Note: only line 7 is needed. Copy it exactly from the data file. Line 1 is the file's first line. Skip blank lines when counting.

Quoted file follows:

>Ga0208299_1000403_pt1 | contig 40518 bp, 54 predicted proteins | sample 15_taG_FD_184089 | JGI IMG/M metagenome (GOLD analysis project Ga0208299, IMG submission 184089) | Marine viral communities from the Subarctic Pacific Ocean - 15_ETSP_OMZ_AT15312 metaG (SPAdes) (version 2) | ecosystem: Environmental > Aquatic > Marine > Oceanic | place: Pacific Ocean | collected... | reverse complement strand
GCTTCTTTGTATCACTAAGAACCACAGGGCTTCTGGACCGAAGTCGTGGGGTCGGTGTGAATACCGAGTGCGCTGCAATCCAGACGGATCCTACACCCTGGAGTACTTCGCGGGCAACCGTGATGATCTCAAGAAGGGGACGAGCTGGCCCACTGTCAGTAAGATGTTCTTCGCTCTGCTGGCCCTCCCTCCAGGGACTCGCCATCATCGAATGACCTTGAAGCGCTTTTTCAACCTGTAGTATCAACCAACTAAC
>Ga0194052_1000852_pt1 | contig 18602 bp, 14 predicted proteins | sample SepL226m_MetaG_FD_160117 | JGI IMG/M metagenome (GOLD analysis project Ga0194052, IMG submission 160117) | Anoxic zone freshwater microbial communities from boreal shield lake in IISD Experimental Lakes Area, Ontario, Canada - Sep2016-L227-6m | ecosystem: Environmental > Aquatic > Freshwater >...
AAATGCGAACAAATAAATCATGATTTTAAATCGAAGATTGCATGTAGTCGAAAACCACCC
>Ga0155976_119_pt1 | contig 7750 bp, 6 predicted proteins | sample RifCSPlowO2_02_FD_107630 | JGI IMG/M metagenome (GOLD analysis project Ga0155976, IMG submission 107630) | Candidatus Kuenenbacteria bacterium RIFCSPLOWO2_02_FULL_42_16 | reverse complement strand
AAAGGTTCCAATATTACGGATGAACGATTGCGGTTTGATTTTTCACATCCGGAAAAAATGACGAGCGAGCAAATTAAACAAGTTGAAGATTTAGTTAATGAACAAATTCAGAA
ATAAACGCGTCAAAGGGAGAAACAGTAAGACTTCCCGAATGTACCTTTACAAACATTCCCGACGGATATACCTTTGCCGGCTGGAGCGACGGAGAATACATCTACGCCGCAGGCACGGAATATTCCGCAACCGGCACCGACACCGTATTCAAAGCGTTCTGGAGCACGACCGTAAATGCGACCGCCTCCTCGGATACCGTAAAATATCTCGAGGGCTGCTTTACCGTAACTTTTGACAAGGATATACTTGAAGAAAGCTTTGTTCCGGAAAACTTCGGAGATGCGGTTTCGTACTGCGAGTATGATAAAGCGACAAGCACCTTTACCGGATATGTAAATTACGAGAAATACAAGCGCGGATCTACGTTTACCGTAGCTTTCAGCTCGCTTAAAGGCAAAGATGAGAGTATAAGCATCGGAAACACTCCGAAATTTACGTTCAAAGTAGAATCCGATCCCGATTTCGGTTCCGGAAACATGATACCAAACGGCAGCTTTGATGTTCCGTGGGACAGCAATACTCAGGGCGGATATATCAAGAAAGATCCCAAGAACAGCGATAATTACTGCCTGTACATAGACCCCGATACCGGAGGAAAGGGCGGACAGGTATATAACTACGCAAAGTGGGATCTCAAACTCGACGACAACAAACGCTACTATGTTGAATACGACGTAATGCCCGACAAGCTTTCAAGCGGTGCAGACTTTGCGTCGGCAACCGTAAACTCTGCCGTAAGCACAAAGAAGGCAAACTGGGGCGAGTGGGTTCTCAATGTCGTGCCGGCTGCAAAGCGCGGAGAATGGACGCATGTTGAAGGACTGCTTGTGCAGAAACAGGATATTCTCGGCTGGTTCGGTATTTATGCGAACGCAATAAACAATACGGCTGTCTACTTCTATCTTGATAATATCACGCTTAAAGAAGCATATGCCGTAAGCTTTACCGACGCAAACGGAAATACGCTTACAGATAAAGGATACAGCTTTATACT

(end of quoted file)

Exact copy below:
ATAAACGCGTCAAAGGGAGAAACAGTAAGACTTCCCGAATGTACCTTTACAAACATTCCCGACGGATATACCTTTGCCGGCTGGAGCGACGGAGAATACATCTACGCCGCAGGCACGGAATATTCCGCAACCGGCACCGACACCGTATTCAAAGCGTTCTGGAGCACGACCGTAAATGCGACCGCCTCCTCGGATACCGTAAAATATCTCGAGGGCTGCTTTACCGTAACTTTTGACAAGGATATACTTGAAGAAAGCTTTGTTCCGGAAAACTTCGGAGATGCGGTTTCGTACTGCGAGTATGATAAAGCGACAAGCACCTTTACCGGATATGTAAATTACGAGAAATACAAGCGCGGATCTACGTTTACCGTAGCTTTCAGCTCGCTTAAAGGCAAAGATGAGAGTATAAGCATCGGAAACACTCCGAAATTTACGTTCAAAGTAGAATCCGATCCCGATTTCGGTTCCGGAAACATGATACCAAACGGCAGCTTTGATGTTCCGTGGGACAGCAATACTCAGGGCGGATATATCAAGAAAGATCCCAAGAACAGCGATAATTACTGCCTGTACATAGACCCCGATACCGGAGGAAAGGGCGGACAGGTATATAACTACGCAAAGTGGGATCTCAAACTCGACGACAACAAACGCTACTATGTTGAATACGACGTAATGCCCGACAAGCTTTCAAGCGGTGCAGACTTTGCGTCGGCAACCGTAAACTCTGCCGTAAGCACAAAGAAGGCAAACTGGGGCGAGTGGGTTCTCAATGTCGTGCCGGCTGCAAAGCGCGGAGAATGGACGCATGTTGAAGGACTGCTTGTGCAGAAACAGGATATTCTCGGCTGGTTCGGTATTTATGCGAACGCAATAAACAATACGGCTGTCTACTTCTATCTTGATAATATCACGCTTAAAGAAGCATATGCCGTAAGCTTTACCGACGCAAACGGAAATACGCTTACAGATAAAGGATACAGCTTTATACT